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    presents both challenges and opportunities for you as a designer.
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    Let’s look at an example.
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    Let’s take the sentence “A pair of parallel lines is cut by a transversal.”
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    This cut generates eight angles.
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    From the sentence, it’s difficult to reason about which pairs form the alternate interior angles.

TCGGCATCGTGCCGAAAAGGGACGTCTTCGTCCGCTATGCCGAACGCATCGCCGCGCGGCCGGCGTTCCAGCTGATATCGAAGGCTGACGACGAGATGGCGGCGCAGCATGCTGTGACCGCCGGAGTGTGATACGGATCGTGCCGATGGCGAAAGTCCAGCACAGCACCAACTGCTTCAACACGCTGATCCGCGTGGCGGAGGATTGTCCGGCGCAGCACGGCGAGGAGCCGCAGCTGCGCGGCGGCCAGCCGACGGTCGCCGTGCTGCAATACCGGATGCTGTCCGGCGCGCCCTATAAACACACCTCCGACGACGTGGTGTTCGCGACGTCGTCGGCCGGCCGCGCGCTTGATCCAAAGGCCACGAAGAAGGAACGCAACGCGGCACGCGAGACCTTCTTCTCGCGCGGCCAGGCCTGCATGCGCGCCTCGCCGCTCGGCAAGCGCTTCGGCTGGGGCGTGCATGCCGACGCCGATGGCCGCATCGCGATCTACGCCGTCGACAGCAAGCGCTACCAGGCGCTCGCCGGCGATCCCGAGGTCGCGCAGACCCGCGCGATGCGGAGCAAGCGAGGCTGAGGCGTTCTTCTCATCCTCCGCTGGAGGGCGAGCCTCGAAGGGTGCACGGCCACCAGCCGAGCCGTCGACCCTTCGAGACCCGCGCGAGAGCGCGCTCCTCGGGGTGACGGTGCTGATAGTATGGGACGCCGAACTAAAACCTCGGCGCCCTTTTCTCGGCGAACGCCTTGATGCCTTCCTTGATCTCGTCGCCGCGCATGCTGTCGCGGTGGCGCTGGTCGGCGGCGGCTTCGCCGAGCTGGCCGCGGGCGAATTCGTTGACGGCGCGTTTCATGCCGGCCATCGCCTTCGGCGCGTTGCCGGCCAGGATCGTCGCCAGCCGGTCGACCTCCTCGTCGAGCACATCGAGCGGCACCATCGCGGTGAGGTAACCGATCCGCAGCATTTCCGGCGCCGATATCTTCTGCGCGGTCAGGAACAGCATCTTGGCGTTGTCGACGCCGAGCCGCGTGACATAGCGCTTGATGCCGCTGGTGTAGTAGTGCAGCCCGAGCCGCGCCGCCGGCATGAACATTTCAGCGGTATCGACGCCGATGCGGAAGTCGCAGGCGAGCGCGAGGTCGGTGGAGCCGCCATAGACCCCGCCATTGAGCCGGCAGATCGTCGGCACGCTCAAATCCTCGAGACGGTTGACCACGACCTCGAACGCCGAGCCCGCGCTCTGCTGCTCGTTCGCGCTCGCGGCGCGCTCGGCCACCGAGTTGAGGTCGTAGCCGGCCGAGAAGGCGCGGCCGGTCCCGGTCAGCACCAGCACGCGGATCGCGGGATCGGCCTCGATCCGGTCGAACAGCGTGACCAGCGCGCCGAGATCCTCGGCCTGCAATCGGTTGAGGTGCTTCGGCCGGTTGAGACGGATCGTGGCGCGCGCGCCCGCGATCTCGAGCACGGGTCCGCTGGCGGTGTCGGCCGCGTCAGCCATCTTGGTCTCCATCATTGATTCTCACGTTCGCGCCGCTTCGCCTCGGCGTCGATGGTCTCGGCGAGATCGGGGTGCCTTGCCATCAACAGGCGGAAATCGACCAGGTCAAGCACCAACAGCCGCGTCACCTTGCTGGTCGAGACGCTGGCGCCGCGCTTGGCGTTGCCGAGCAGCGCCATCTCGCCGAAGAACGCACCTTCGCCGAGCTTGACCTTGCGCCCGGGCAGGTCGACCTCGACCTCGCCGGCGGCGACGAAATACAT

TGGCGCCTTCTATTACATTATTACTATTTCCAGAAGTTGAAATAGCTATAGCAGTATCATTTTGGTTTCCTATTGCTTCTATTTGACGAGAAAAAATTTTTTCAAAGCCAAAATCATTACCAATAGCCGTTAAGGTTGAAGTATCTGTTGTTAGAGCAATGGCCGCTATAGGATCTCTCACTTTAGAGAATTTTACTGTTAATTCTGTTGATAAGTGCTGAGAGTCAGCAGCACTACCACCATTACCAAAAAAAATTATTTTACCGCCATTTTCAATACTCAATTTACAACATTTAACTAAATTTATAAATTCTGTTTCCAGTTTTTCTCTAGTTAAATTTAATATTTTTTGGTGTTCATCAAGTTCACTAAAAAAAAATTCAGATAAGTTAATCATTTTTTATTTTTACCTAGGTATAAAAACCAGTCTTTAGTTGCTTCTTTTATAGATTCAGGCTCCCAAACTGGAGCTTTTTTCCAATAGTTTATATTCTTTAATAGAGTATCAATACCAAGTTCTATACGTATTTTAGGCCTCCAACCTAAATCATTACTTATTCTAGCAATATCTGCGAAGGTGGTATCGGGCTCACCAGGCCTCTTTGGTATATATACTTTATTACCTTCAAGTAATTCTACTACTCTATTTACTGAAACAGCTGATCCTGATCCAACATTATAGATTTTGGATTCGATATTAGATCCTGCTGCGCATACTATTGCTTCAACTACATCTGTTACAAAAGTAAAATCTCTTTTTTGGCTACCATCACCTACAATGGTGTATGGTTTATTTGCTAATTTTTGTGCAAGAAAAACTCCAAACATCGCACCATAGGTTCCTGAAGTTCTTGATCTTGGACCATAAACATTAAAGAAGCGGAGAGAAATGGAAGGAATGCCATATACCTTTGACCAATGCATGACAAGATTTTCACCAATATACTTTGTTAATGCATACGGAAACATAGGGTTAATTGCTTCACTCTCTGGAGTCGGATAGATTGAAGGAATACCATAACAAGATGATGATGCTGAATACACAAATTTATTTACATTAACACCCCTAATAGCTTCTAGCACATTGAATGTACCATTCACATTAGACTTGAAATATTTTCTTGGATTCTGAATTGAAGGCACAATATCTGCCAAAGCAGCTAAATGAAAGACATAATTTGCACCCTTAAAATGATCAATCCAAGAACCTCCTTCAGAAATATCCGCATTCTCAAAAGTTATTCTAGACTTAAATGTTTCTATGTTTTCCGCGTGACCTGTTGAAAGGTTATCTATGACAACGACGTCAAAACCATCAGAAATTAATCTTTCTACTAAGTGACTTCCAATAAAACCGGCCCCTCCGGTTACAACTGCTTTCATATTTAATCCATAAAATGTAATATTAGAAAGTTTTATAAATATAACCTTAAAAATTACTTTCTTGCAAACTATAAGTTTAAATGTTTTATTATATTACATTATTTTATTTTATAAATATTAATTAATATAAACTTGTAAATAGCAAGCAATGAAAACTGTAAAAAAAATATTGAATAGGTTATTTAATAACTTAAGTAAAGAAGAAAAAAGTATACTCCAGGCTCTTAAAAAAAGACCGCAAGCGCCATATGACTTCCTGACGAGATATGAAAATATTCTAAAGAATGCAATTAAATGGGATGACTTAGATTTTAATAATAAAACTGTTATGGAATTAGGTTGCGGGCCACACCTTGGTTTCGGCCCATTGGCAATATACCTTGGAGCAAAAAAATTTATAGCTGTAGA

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    And in fact if you to try, you’ll find yourself creating a mental image of two parallel lines cut by a transversal.
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    With a diagram like this, however,
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    the sentence and the diagram are informationally equivalent but computationally different for the perceiver.
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    One major benefit of the graphical user interface over the command line
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    is that the graphical user interface enables many common actions to be perception tasks requiring little inference.
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    So far we’ve seen a number of examples of how distributed cognition can help individual work.